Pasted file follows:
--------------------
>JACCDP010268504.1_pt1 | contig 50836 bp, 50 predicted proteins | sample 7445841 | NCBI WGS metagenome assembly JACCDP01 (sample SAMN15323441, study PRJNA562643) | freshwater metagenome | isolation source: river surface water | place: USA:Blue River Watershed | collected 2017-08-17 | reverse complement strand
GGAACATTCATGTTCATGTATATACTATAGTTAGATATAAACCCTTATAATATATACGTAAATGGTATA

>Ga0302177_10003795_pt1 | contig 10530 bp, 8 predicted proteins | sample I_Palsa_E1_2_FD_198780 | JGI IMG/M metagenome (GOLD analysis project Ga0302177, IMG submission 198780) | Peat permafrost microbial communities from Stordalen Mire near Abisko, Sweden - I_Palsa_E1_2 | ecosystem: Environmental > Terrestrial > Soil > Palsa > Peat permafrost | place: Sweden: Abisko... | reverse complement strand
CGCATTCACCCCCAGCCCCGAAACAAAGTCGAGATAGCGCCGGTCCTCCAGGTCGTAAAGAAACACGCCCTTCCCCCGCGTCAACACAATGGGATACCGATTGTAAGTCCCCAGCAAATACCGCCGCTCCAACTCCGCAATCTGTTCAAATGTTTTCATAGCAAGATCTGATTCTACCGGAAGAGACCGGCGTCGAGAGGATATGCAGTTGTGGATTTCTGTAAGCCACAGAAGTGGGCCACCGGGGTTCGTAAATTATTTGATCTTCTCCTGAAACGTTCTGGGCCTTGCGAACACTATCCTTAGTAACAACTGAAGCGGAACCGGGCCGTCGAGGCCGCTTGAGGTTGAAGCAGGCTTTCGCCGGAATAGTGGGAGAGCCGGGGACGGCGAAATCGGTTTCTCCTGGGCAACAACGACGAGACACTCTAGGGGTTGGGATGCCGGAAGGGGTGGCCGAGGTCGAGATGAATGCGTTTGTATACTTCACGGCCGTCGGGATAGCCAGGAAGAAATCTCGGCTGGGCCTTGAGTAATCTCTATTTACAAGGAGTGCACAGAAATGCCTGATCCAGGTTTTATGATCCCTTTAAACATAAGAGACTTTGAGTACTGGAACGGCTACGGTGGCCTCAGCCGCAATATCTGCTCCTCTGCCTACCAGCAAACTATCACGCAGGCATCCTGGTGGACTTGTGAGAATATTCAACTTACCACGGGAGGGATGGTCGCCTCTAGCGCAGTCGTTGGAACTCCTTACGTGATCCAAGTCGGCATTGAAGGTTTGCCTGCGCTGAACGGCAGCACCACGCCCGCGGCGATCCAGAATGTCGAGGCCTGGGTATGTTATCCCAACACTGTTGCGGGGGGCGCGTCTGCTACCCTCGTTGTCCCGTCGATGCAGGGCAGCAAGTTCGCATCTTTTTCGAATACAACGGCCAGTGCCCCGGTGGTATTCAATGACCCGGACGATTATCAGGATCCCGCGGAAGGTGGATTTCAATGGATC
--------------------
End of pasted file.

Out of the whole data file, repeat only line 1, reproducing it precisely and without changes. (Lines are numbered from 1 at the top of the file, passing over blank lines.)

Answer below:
>JACCDP010268504.1_pt1 | contig 50836 bp, 50 predicted proteins | sample 7445841 | NCBI WGS metagenome assembly JACCDP01 (sample SAMN15323441, study PRJNA562643) | freshwater metagenome | isolation source: river surface water | place: USA:Blue River Watershed | collected 2017-08-17 | reverse complement strand